Another significant lesson learned involved modifications of the medical interior of the newest production model of the MEDEVAC aircraft, the HH-60M, for operations in Afghanistan. Since 2009, when the first HH-60Ms arrived in country, commanders have had to overcome environmental challenges while balancing time sensitive mission execution in evacuating Urgent/Urgent Surgical patients to the first surgical intervention within one-hour (as directed by the Secretary of Defense). Commanders employed several options to include removing some (or all), of the medical interior (i.e., Patient Handling System (PHS), suction, Environmental Control System (ECS), Advanced Medical Oxygen Generating System (AMOGS). Carry-on substitutes were utilized in lieu of the removed equipment, but the current system needed to be reassessed for operational efficiencies.
Medical advancements have played a significant role in improvements for battlefield survival, but the aircraft medical interior has remained relatively static with only interim improvements since the production of the UH60Q in the mid-nineties. The combined pre-hospital capabilities of the CC-NRP and the ECCN have created new challenges. One of the key deficiencies of the PHS in both the legacy MEDEVAC fleet and the new HH-60M is the lack of vertical space between litters in executing the essential enroute critical care tasks. The last time an official study was done for vertical and lateral clearance was more than 29 years ago and was based on basic level medical tasks performed by a 91W (EMT-Basic skill set) versus the 68W (CC-NRP skill set):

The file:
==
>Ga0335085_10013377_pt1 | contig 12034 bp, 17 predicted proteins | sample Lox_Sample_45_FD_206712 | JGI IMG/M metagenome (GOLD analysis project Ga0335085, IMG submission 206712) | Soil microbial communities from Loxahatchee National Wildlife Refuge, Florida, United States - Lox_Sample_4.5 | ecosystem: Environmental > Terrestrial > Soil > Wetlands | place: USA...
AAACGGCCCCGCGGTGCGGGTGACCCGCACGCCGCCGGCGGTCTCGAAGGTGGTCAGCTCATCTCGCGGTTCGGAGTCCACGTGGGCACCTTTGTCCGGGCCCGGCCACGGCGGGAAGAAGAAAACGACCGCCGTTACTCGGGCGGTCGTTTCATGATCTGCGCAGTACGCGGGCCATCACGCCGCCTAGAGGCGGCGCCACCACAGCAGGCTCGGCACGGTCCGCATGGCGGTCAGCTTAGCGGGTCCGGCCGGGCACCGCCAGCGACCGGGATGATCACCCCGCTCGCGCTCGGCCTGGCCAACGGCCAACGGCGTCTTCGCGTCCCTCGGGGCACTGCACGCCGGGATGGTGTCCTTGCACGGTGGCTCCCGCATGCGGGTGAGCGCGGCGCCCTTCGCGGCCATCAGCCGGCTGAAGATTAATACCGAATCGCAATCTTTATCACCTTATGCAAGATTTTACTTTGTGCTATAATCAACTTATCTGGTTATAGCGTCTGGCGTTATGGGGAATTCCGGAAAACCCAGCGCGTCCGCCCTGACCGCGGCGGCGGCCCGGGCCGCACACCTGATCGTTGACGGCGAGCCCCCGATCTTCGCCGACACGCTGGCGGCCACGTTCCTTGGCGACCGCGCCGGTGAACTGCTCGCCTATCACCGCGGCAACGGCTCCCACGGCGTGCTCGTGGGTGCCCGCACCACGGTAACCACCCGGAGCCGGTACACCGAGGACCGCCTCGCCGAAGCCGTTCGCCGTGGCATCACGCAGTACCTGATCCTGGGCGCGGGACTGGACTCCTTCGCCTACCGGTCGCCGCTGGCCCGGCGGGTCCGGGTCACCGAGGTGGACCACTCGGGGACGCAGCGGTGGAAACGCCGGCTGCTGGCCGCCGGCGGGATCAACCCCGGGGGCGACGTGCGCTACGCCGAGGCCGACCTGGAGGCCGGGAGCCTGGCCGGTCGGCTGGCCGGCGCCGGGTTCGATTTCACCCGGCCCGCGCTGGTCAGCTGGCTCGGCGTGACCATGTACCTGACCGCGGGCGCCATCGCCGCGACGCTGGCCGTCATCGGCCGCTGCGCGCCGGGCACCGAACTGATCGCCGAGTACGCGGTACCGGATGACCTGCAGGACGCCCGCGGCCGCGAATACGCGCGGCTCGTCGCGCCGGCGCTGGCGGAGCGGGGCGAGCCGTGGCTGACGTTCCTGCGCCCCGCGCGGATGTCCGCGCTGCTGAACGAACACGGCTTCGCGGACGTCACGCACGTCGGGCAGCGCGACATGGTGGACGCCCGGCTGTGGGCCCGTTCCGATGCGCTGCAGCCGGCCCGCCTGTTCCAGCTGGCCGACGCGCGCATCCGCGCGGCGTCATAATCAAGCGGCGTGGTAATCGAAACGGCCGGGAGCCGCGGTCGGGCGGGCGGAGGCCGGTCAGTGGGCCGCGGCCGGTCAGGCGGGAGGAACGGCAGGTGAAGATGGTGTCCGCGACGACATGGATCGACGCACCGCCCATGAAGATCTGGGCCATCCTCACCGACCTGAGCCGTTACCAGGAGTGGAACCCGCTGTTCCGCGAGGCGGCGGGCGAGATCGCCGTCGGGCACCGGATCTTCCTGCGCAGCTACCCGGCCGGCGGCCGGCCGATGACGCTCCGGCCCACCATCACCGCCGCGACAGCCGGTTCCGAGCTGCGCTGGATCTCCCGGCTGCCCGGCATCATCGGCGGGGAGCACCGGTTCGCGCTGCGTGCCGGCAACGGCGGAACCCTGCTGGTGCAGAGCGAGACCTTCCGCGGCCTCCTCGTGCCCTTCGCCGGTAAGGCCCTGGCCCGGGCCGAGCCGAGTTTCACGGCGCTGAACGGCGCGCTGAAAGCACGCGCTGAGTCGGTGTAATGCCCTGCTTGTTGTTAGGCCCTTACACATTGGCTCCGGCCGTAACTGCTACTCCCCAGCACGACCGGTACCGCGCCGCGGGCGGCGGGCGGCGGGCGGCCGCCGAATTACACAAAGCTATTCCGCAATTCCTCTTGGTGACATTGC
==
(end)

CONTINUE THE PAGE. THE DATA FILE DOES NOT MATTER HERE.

To address this aforementioned issue, the U.S. Army Aeromedical Research Laboratory (USAARL) began a space study in 2013 that was eventually released in February 2015. This comprehensive report (Aeromedical Evacuation Enroute Critical Care Validation Study) re-validated the 21 inches lateral separation; however, the study dramatically increased the vertical separation from 20 inches to 28 inches. This additional 8 inches ensured that 93 percent of the CC-NRP tasks could be completed to standard. Additionally, 100 percent of the tasks could be completed to standard if the vertical separation increased to 37 inches. Currently, none of the four air ambulance models (UH-60A/L, HH-60L/M) can meet this requirement in a greater than a two-litter configuration. This issue and others provided the perfect opportunity to thoroughly examine the entire MEDEVAC Mission Systems (MMS) across the DOTMLP-F domains through a deliberate and vetted process, to ensure the platform of the future remained the best air ambulance in the world.